From Publishers Weekly
An entertainment industry publicist before becoming an antibullying crusader, Blanco (Please Stop Laughing at Me) was a victim of bullying from fifth grade through high school. For Blanco, bullying is a broad term-it's not "just the mean things you do, it's all the nice things you never do." For her, even the Columbine shootings were a result of students marginalized by bullying. She offers many stories of tearful children who have been the subject of abuse, and offers her own advice to thwart and/or deal with bullying, but in the end, she doesn't truly persuade readers that her remedies are effective. As an "Adult Survivor of Peer Abuse," her personal experience gives her all the insight she thinks she needs-it's only "clinical experts" who need theories and evidence ("there are clinical experts who might scoff at me for trying to give comfort and guidance"). She retells frequently the story of how she overcame-and forgave-her own bullies at her 20th high school reunion. Her former tormentors just seem to have decided to accept her after 20 years: a happy ending, but hardly a winning strategy for a troubled teen today. Blanco tells readers she has counseled countless students, victims and bullies alike, and while her stories are dramatic, neither the dialogue nor the instant results seem authentic. Readers looking for advice based on concrete fieldwork should turn to Wiseman's Queen Bees and Wannabes. (Mar.)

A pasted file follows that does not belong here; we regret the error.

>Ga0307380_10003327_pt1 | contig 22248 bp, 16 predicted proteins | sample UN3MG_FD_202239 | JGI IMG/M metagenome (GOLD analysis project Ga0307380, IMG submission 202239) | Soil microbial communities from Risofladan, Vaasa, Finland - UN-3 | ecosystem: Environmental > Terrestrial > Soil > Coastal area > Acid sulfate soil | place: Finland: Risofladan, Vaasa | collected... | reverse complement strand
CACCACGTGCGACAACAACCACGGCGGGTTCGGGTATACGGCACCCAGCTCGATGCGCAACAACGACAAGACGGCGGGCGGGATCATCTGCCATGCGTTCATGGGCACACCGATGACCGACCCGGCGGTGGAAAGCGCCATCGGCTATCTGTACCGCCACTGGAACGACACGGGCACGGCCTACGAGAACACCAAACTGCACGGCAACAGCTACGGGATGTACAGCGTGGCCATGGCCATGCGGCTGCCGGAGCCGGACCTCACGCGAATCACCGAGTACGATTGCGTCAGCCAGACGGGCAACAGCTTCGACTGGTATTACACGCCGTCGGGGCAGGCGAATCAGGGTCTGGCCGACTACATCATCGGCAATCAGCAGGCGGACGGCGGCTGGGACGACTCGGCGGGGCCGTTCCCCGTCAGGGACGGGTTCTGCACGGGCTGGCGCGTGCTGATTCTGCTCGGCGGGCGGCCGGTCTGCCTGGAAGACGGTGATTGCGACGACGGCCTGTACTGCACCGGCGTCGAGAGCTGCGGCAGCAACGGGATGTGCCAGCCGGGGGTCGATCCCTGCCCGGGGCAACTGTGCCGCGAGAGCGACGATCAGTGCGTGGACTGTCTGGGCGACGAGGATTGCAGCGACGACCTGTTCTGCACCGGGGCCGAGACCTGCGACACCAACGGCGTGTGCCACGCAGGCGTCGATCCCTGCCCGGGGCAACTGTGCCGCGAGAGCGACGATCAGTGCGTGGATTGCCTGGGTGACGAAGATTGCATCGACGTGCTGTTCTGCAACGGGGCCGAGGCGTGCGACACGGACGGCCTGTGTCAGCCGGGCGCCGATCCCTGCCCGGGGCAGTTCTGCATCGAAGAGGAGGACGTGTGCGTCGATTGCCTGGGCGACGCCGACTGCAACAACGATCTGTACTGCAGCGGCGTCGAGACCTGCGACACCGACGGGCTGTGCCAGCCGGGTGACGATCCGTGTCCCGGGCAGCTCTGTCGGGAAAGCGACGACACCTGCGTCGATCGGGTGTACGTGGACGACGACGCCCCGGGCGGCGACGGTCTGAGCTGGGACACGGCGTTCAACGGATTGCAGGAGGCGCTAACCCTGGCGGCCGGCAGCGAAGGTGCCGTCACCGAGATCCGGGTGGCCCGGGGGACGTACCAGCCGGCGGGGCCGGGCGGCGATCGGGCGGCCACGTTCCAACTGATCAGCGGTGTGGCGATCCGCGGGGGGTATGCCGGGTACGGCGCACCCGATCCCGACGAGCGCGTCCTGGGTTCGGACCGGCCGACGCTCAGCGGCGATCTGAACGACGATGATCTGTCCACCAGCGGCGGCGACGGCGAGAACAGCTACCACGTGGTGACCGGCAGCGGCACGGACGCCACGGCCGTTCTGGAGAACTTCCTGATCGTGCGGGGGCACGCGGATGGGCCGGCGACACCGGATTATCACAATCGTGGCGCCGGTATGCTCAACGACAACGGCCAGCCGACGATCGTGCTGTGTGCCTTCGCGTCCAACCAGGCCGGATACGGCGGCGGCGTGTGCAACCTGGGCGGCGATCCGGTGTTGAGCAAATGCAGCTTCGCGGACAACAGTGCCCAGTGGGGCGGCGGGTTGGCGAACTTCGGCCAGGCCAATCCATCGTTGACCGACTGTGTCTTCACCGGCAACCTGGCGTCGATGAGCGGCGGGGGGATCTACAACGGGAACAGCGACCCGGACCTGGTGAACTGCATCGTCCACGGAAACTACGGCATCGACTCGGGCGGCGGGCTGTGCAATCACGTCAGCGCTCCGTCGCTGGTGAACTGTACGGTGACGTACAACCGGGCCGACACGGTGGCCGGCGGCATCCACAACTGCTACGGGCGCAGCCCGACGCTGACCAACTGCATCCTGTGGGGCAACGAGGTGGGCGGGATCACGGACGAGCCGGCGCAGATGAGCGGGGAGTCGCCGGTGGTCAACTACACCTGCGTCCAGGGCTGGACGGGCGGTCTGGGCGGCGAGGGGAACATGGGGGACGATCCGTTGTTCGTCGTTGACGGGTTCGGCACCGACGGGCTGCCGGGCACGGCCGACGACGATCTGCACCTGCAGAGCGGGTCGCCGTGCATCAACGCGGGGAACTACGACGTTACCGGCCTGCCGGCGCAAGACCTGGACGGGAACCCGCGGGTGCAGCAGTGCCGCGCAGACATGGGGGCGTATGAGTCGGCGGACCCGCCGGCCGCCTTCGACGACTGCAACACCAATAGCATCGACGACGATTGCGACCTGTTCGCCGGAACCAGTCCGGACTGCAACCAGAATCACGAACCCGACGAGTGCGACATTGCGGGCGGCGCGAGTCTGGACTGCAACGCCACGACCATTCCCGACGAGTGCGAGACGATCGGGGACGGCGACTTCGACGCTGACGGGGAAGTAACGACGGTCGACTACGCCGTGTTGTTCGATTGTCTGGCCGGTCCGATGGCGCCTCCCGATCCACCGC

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Blanco bared her soul in her memoir, Please Stop Laughing at Me (2003), delving into the years of abuse she suffered as a teen at the hands of high-school bullies. Here, she chronicles her efforts as a youth advocate and public speaker. After her first book hits the New York Times best-seller list, Blanco finds herself in demand at schools who want to bring her in as a speaker to help them combat bullying. Blanco does more than give moving presentations at the schools she visits; she takes the time to meet with students, teachers, and parents one-on-one to give them advice on their individual situations. In addition to recounting her efforts at the schools she visits, Blanco also reveals the struggles she faces in her personal life: the toll of reliving her painful past, her newfound friendships with her former high-school tormentors, and her burgeoning relationship with a former classmate. Essential reading for teens, parents, and educators, Blanco’s second outing is as engaging as it is eye-opening. --Kristine Huntley
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